Too often we cling to difficulties and make them greater than they are; we replay the irritation in our minds until we become even more upset. The ego does not want to let go! Yet what a relief when it does and we can return to a place of balance. In this way, meditation is an essential ingredient in a shared journey, not just because it allows us to be on the same wavelength, but also because it gives us the spaciousness to accept and love our differences and to see the other just as they are, without any illusions. In that shared silence, the "me versus you", the power struggles and one-upmanship dissolve. What counts in making a lasting relationship is not how compatible we are with our partner, but how well we deal with any incompatibilities by accepting each other’s neurosis!
The ideal plan is to meditate together each day, so that any disagreements are seen, acknowledged and resolved before they escalate into something more damaging. The second best plan is to recognize that differences have arisen, and then to take time apart to contemplate what has happened. We learned this in our early days from the Tibetan teacher Akong Rinpoche.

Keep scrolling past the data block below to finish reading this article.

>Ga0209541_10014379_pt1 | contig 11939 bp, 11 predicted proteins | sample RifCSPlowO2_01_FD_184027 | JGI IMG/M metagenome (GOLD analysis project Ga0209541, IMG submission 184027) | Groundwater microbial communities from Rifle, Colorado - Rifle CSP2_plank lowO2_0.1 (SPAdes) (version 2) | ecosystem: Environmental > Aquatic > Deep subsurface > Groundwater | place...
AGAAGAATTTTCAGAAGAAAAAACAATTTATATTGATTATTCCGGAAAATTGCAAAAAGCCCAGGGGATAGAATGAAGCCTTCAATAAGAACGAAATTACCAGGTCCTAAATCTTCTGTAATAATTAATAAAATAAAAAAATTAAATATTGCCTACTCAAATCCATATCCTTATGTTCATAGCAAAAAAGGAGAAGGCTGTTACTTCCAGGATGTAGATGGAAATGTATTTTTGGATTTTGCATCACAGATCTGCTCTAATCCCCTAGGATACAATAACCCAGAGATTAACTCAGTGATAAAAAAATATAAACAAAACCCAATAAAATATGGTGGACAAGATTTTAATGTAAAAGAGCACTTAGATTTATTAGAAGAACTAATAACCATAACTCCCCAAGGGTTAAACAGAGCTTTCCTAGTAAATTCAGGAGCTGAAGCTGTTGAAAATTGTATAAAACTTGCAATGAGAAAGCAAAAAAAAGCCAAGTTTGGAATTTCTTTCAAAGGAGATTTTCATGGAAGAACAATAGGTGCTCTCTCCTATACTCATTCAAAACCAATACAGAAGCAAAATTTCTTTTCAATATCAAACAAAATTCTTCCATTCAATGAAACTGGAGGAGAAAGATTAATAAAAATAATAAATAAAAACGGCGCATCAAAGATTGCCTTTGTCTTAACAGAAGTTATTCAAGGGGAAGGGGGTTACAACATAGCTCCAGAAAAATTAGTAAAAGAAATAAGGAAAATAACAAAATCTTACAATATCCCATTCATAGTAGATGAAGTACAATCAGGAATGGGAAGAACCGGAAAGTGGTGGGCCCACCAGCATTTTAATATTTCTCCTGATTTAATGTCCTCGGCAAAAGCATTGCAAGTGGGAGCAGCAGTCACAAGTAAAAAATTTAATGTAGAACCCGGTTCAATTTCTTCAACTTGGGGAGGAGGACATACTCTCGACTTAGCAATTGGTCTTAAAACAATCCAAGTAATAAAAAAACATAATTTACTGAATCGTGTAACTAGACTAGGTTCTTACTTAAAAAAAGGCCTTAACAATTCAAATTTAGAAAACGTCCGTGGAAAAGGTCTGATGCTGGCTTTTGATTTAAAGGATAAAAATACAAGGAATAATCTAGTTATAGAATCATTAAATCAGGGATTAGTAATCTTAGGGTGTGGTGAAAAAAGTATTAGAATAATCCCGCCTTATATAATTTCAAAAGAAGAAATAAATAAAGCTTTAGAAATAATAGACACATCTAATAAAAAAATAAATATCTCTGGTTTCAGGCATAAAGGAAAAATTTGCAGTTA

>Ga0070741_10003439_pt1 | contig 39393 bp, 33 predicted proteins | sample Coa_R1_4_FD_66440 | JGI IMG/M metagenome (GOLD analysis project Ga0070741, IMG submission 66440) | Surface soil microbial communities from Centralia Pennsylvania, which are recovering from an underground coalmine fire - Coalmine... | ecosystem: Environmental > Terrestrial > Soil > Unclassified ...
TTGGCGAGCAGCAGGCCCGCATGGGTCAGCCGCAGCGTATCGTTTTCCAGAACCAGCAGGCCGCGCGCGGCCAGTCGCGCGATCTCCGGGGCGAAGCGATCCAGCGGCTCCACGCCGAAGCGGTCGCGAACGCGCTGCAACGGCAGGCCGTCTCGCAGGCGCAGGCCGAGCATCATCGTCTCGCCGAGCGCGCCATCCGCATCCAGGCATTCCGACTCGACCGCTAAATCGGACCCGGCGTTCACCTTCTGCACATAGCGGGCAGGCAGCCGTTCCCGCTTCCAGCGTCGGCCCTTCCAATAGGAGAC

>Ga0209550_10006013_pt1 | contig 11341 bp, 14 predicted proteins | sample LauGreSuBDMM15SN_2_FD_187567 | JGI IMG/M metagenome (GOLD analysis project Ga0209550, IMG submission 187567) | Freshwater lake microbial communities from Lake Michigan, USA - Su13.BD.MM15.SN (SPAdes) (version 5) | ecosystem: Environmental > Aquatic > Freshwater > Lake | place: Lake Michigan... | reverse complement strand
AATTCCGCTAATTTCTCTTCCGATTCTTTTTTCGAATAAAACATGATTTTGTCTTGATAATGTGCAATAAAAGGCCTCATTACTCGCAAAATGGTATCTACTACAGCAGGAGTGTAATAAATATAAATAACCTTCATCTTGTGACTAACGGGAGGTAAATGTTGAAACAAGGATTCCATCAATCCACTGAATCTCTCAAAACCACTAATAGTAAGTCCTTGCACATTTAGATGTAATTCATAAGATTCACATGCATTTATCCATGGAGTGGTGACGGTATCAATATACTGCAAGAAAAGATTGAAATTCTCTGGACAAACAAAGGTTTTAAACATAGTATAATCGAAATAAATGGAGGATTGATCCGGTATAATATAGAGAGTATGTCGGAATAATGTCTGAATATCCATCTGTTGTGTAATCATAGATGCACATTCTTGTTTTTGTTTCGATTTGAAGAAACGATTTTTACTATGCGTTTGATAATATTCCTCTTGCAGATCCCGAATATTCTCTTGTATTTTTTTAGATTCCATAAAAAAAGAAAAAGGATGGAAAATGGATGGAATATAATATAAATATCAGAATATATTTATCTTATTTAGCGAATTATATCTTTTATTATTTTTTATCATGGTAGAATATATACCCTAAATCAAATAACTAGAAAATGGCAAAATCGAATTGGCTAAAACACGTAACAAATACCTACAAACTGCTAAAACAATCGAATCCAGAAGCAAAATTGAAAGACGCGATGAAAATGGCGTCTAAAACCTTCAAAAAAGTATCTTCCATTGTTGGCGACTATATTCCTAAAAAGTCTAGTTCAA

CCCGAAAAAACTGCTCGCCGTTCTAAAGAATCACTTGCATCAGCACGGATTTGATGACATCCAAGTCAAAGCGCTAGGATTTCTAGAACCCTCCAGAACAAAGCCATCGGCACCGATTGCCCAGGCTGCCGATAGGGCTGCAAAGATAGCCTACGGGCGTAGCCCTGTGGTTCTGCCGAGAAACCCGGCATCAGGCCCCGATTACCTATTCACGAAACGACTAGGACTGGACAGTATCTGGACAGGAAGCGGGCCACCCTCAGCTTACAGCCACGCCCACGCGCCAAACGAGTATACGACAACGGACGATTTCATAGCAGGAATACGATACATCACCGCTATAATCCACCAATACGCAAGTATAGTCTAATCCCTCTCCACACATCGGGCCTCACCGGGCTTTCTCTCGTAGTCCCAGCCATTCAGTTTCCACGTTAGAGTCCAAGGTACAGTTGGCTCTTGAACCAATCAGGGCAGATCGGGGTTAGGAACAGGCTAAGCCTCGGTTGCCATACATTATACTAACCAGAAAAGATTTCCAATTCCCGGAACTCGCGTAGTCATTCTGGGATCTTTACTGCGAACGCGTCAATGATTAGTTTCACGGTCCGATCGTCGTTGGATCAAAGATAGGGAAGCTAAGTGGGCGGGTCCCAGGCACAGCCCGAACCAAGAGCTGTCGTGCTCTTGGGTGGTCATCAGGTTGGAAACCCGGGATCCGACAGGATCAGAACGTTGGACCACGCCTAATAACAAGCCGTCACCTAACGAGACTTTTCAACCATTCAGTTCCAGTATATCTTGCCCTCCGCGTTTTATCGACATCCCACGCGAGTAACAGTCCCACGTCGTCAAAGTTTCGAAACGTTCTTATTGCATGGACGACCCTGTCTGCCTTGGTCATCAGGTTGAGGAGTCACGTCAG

Akong suggested that if we disagree or argue, then rather than blaming and pointing fingers, complaining about what the other person is doing to us and that is why I feel so bad, or that they just don’t get it and they probably never will, or that they have no right to treat me like this, instead we should look at ourselves. We should both take time out by ourselves to meditate and reflect on what we were doing that might be adding to the situation.
We look at what we did or said that may have been misunderstood, how we may have added to the situation, how what we said may have triggered the anger, or how our behavior, attitudes, and hidden agendas might be affecting our partner. What am I doing to that person to make them act like this? How can I treat them more kindly? When we are done, we can come back together and put into practice what we have learned.
How do you deal with difficulties in your relationship? Do comment below.
You can learn more in our latest award-winning book: BE THE CHANGE, How Meditation Can Transform You and the World, or from our three meditation CD’s.
We will be teaching at IONS, the Institute of Noetic Sciences in California, June 18-20, with special guest speakers Dan Millman and astronaut Edgar Mitchell
Enjoy our Friday weekly blogs on www.Oprah.com/spirit
Our latest book won the 2010 Nautilus Gold Book Award: BE THE CHANGE, How Meditation Can Transform You And The World, forewords by the Dalai Lama and Robert Thurman, with contributors Marianne Williamson, astronaut Edgar Mitchell, Jane Fonda, and others.
Our 3 meditation CD’s: Metta—Loving kindness and Forgiveness; Samadhi–Breath Awareness and Insight; and Yoga Nidra–Inner Conscious Relaxation, are available at:www.EdandDebShapiro.com